Technologies that the NHS largely already has in place, e.g. networking and data management systems have an evolved capability to store a great level of detail about the professional characteristics of staff. For the best example of this open your Microsoft Outlook message client and take a look at the address book entry or outlook contact form.
Details in addition to Forename, Surname email address, can include, employee ID’s, department, job title, place of work, contact details, line manager to name just a few of the more critical information governance elements.
Yet when you examine almost any directory service within an organisation you will be lucky to find anything more than the just a user name and email address, take a look at the NHSmail address book, 90% of the entries contain only a very basic set of details.
This may be for legacy reasons, older technologies that have since been migrated or upgraded never had the capacity to store more than basic details, and subsequent upgrade projects never took to opportunity to expand the level of information stored beyond what came from the legacy system.
One has to ask why, given the importance placed on the need for improved information governance, was the opportunity to increase the level of staff identity information stored in the system not a key deliverable of any technology upgrade or refresh projects?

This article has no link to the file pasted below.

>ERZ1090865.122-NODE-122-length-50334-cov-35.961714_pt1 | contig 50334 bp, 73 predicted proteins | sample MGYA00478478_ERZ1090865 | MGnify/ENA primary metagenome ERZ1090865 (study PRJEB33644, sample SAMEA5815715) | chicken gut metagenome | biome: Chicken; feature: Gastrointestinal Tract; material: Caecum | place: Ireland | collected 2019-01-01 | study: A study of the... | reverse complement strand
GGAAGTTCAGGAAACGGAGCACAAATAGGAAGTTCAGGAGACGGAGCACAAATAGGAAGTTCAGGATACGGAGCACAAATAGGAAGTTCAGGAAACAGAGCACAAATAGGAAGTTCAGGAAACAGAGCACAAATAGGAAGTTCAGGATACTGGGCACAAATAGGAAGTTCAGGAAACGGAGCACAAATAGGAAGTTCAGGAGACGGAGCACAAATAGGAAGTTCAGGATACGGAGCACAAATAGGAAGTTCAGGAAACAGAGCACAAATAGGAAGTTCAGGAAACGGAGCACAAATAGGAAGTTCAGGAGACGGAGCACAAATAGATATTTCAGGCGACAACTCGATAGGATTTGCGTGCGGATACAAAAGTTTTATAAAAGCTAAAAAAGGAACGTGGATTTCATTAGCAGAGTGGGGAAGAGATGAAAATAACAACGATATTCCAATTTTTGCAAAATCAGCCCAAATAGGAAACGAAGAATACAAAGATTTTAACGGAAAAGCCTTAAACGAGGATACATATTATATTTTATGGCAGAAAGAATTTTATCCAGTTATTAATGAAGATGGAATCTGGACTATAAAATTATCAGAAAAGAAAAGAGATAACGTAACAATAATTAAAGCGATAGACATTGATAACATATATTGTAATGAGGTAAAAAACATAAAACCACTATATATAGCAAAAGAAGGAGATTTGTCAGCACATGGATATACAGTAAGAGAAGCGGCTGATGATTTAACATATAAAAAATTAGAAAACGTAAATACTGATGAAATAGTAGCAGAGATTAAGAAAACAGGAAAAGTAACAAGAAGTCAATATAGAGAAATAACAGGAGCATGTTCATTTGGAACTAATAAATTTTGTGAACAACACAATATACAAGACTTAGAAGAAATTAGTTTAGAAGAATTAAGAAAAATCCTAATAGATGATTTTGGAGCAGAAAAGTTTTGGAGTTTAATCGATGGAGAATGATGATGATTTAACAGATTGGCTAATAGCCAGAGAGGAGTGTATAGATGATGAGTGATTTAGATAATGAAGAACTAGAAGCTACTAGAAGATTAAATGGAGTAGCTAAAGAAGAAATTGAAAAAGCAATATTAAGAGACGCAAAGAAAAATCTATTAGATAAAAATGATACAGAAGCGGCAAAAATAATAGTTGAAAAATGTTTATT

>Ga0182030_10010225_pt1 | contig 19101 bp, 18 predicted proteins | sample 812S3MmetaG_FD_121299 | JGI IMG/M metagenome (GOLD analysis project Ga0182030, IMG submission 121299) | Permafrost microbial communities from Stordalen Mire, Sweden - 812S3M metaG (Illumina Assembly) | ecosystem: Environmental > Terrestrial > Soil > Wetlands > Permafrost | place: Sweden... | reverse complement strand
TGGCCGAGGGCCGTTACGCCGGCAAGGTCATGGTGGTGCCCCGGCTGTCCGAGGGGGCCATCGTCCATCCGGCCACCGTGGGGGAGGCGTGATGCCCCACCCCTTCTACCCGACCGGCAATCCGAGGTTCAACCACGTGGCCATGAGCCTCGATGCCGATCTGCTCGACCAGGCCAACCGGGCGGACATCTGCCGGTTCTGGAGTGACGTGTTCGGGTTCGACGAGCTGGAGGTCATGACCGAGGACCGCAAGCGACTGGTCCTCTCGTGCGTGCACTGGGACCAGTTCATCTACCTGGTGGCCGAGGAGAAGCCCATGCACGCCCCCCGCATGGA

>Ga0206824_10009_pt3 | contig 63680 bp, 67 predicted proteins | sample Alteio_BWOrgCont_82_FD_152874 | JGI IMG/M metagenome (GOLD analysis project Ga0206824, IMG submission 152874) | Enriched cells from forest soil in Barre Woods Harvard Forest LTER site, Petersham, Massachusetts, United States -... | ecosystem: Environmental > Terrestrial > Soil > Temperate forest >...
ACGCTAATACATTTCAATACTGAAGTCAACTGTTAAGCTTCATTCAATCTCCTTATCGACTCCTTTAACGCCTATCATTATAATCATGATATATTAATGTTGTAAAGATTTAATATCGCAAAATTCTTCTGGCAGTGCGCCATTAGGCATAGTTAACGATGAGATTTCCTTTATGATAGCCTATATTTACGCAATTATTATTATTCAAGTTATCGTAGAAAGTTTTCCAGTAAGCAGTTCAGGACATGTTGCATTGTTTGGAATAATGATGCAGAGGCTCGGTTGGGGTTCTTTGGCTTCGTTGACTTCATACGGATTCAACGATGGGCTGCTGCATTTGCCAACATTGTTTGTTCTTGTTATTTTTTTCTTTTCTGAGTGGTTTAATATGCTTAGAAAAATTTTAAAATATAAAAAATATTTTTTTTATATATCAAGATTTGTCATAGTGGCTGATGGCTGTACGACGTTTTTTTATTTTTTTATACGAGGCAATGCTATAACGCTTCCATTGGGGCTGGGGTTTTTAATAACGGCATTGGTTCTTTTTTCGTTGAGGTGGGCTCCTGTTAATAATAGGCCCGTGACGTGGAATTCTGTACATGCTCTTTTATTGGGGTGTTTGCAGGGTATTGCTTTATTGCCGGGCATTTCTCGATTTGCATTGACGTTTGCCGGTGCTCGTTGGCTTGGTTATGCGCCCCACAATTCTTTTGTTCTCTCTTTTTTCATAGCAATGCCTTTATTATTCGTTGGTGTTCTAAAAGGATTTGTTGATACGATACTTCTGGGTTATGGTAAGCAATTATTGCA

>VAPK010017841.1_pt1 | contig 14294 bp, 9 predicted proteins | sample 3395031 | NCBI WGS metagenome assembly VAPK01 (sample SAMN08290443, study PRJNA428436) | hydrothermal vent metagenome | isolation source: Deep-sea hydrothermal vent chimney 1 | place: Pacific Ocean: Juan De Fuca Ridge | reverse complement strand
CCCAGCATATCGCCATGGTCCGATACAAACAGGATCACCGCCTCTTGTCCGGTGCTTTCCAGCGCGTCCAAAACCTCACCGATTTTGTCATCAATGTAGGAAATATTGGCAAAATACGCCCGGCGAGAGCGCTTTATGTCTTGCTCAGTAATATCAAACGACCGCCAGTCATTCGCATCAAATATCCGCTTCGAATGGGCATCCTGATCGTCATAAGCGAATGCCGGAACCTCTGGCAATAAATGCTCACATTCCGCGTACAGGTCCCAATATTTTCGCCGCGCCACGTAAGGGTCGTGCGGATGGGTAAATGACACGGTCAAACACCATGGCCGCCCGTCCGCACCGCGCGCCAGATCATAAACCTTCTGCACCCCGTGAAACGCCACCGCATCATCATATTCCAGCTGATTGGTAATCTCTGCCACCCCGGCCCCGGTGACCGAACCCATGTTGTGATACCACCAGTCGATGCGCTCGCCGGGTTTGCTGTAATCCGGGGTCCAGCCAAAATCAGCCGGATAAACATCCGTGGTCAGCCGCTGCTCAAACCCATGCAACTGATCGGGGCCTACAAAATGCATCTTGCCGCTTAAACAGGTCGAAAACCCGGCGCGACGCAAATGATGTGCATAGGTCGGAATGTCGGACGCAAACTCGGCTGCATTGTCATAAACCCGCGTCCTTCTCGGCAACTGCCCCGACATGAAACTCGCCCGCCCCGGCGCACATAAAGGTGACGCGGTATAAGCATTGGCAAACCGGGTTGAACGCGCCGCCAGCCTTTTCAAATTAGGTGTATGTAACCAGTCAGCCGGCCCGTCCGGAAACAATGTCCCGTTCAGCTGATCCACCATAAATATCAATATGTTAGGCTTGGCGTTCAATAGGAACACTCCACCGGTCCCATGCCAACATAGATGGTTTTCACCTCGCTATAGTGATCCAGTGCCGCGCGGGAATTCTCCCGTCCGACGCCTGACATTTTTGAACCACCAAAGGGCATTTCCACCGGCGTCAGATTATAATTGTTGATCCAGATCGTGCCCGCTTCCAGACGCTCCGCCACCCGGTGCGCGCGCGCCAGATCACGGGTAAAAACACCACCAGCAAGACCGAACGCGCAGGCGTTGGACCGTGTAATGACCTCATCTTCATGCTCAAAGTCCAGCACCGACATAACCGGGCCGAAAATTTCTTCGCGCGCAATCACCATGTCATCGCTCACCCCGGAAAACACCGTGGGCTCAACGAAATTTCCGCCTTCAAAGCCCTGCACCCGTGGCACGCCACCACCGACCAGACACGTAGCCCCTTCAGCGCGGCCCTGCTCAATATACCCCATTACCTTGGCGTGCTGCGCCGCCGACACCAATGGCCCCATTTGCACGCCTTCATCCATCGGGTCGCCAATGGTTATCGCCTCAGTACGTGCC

Should identity information be added? Simply yes, it is an imperative element of information governance, without it, organisations and users cannot validate access rights if they cannot easily identify individuals, their roles, their relationships to departments and others within the organisation hierarchy and structure.
Case for Identity Management, a no Brainer!
With Just a focus on users such as Information Asset Owners and Heads of Departmental, people who are much closer to the change management requirement that needs to be implemented, such as staff changing roles, promotions, leavers and new starters.
This overworked staffs are engaged in what is quite often a convoluted paper based administration process, for which many of my of the organisations I have met with, readily admitted to be untimely, error prone and consequently very unreliable approach.